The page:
A lively 'Pride and Prejudice' sparkles with its witty take on love and romance
By Tina Farmer
Artistic director Hana S. Sharif, makes her Repertory Theatre of St. Louis directorial debut with a fantastically light, airy and delightful production of Jane Austen’s ‘Pride and Prejudice,’ as adapted by Christopher Baker. This adaptation bristles with life and energy and director Sharif leads the talented cast in a quick paced, thoroughly enjoyable version of the beloved romance between the spirited Elizabeth Bennet and the mysteriously taciturn Mr. Darcy.
The Bennet family is holding onto their claim of middle class aristocracy by fraying threads and desperately trying to strengthen their hold through advantageous marriages for their four daughters, Jane, Elizabeth, Lydia and, eventually, 12-year-old Mary. When the wealthy, and single, Mr. Bingley rents and estate near the Bennet home, Mrs. Bennet squeals in utter delight and immediately begins plotting to match up Mr. Bingley and her eldest daughter, Jane.
Luckily, Bingley falls head over heels in love with Jane, and she with him, but their path to the alter will not be easy particularly when complicated by the sparks between Elizabeth and Bingley’s closest friend, Mr. Darcy. Misunderstanding and misinformation, as well as class prejudices, threaten Mrs. Bennet’s vision of happily ever after, but she remains, loudly and boisterously, committed to securing a good match. What’s most unexpected, yet thoroughly satisfying, are the sparks between the forthright and levelheaded Elizabeth and the reserved, judgmental Darcy. The humorous show overflows with a wealth of clever dialogue and devilishly funny interjections, which are complimented by some ahead of its time thinking on gender inequality and the limited roles offered to woman, the result is thoroughly captivating, unexpectedly relevant and laugh out loud funny.
Katie Kleiger and Nick Rehberger are appealingly well matched as Elizabeth and Darcy, creating believable tension that’s enhanced by increasingly obvious attraction. Following a recognizable pattern that’s since become a welcome trope in romantic comedy, the two spar verbally, initially taking a strong dislike for each other. Each interaction reveals how well matched they truly are, however, and Kleiger and Rehberger adroitly shift from disinterested to intrigued to madly in love.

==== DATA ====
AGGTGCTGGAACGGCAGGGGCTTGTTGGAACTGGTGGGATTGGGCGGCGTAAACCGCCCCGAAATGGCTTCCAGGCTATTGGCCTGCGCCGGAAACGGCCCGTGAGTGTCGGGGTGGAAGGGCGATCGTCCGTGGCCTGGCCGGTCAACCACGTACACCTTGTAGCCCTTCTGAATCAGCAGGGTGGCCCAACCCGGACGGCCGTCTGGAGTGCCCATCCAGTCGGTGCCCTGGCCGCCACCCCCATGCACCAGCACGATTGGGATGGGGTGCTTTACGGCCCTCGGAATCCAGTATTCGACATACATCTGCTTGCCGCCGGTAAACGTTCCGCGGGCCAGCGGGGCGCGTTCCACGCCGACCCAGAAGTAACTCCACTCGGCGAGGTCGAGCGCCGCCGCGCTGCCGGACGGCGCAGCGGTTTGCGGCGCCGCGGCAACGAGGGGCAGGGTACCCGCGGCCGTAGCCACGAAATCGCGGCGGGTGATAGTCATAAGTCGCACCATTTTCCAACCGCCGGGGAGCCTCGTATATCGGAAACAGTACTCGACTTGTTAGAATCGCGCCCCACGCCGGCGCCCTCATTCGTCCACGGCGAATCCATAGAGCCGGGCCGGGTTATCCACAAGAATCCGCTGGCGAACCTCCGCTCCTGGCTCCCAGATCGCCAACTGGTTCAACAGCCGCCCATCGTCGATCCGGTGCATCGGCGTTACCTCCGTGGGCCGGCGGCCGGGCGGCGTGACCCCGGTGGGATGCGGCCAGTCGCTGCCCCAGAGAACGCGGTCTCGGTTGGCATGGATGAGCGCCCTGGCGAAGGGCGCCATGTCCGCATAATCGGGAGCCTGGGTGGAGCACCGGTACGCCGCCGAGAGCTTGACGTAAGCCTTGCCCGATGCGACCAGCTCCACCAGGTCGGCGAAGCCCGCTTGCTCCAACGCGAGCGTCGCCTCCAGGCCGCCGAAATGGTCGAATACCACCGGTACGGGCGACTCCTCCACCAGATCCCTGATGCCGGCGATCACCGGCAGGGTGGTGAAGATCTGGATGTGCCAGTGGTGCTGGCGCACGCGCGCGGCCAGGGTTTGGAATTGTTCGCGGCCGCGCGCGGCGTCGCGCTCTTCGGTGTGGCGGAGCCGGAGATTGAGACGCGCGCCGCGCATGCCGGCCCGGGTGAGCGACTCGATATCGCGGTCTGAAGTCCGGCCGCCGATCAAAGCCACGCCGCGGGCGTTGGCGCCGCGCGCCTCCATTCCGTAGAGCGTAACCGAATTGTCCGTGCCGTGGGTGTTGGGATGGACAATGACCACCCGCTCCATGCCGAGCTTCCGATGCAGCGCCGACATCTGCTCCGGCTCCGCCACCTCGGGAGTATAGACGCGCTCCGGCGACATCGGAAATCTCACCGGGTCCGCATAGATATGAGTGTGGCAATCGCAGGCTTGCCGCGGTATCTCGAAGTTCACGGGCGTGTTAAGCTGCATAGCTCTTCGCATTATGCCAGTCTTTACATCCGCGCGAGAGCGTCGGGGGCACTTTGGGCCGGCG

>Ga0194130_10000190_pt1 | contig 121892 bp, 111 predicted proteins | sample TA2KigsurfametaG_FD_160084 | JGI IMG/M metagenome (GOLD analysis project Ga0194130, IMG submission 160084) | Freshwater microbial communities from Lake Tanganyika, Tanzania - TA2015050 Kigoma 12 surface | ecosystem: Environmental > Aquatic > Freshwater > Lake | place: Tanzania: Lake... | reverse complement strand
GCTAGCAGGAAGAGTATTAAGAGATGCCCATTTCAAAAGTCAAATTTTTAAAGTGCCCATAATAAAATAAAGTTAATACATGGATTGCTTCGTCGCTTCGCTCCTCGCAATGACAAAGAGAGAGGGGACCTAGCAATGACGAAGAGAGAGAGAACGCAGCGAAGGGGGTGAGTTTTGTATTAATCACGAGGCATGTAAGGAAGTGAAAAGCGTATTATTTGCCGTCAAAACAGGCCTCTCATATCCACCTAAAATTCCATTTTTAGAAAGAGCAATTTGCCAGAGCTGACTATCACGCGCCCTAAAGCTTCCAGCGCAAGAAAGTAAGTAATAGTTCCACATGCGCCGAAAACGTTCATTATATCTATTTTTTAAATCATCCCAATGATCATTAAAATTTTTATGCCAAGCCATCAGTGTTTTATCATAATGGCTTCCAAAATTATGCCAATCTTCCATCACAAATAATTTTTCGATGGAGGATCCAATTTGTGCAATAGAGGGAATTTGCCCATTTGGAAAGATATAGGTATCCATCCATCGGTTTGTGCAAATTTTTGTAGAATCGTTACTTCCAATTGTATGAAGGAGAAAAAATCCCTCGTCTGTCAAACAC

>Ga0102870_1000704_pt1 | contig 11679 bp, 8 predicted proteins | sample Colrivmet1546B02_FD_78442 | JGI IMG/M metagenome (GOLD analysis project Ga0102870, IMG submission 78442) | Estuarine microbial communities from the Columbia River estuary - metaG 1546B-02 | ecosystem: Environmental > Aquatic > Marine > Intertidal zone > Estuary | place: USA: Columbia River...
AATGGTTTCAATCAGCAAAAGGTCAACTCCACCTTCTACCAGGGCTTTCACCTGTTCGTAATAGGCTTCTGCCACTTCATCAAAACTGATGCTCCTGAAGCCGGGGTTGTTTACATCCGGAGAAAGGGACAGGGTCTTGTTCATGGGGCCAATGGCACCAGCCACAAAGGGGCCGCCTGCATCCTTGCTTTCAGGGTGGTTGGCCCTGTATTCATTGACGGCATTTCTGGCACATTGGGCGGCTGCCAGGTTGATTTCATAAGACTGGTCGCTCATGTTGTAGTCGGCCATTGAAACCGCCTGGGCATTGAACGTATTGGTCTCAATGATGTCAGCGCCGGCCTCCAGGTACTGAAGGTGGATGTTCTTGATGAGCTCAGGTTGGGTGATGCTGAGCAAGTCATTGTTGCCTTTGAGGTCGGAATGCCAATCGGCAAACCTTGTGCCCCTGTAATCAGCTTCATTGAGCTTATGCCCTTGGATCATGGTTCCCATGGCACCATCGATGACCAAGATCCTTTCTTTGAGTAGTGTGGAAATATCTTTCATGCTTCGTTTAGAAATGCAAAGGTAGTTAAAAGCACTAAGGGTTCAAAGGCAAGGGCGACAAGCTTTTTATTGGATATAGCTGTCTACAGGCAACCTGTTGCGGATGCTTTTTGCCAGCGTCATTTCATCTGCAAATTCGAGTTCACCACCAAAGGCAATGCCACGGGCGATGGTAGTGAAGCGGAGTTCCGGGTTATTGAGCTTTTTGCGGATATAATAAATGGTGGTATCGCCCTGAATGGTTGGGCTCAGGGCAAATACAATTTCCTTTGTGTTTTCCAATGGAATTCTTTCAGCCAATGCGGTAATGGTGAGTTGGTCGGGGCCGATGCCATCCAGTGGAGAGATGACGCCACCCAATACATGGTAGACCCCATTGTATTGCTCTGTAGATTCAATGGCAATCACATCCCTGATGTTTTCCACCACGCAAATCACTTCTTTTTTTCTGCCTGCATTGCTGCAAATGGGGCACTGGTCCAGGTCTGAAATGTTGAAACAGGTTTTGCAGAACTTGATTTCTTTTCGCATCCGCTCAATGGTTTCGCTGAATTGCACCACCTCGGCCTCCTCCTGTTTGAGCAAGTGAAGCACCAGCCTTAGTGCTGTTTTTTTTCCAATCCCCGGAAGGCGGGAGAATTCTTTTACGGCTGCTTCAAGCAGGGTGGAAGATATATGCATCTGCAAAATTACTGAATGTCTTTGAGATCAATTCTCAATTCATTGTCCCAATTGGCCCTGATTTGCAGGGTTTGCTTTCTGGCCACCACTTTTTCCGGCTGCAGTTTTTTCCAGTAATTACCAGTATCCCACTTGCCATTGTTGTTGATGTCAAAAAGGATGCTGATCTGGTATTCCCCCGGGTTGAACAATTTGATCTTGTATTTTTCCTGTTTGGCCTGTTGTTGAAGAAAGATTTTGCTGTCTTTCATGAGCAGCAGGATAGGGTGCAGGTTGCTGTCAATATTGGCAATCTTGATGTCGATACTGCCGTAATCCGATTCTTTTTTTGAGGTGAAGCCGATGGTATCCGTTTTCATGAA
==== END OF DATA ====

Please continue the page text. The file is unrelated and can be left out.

Michelle Hand is perfectly glib and gossipy as Mrs. Bennet, redeeming a character that’s often annoyingly persistent. Hand is well matched by the good humored and unruffled Michael James Reed as a bemused Mr. Bennet. Rebecca Haden and Grayson DeJesus are compelling as Jane and Bingley, and, though obstacles seem to appear at every turn, their instant attraction proves true and filled with sincerity, providing an appropriate counter to Elizabeth and Darcy’s fraught courtship.
Sydney Leiser entertains as the impetuous and flirtatious Lydia and Maison Kelly is delightfully bright and curious as youngest sister Mary. Jenny Greenberry is gorgeously regal, but reveals a tender heart as Bingley’s sister Caroline, and Rebeca Miller, as good friend Charlotte, Blake Segal, as Mr. Collins, and Stephen Michael Spencer, as the manipulative soldier Mr. Wickham, shine in support. While I found Lizan Mitchell artificially stilted, rather than eccentrically odd, as Lady Catherine, it’s the slightest of missteps in the entertaining gem of a show. The supporting cast, which includes Eric Dean White, Rayme Cornell, Teresa Doggett and Gerry Love, and ensemble provide texture and color, filling in plot and exposition while adding laughs that move the story along at a consistently brisk pace.
Scott Bradley has given the actors a gloriously set design that emphasizes the importance of wealth and taste in the period, and Dorothy Marshall Englis outfits the cast in lovely period attire that reflects individual personality, although closer attention to fit is needed for a few of the costumes. The lighting design, by Xavier Pierce, and projections, by Alex Basco Koch, add texture and variation while directing attention and designating location, and composers and sound designers Nathan A. Roberts and Charles Coes, as well as choreographer Ron Todorowski, help bring Sharif’s depiction of the period alive while benefiting the play’s tone and tempo.
Jane Austen’s much-loved novel is the often cited as the origin of the modern romantic comedy, and the cast and director embrace both the romantic and comedic in a thoroughly captivating show. Sharif shows clear vision with an emphasis on the humor that keeps modern audiences engrossed, ensuring “Pride and Prejudice,” continuing through December 29, delivers the exhilaration and flush of new love. Suitable for audiences of all ages, the production proves to be a perfectly delightful holiday treat.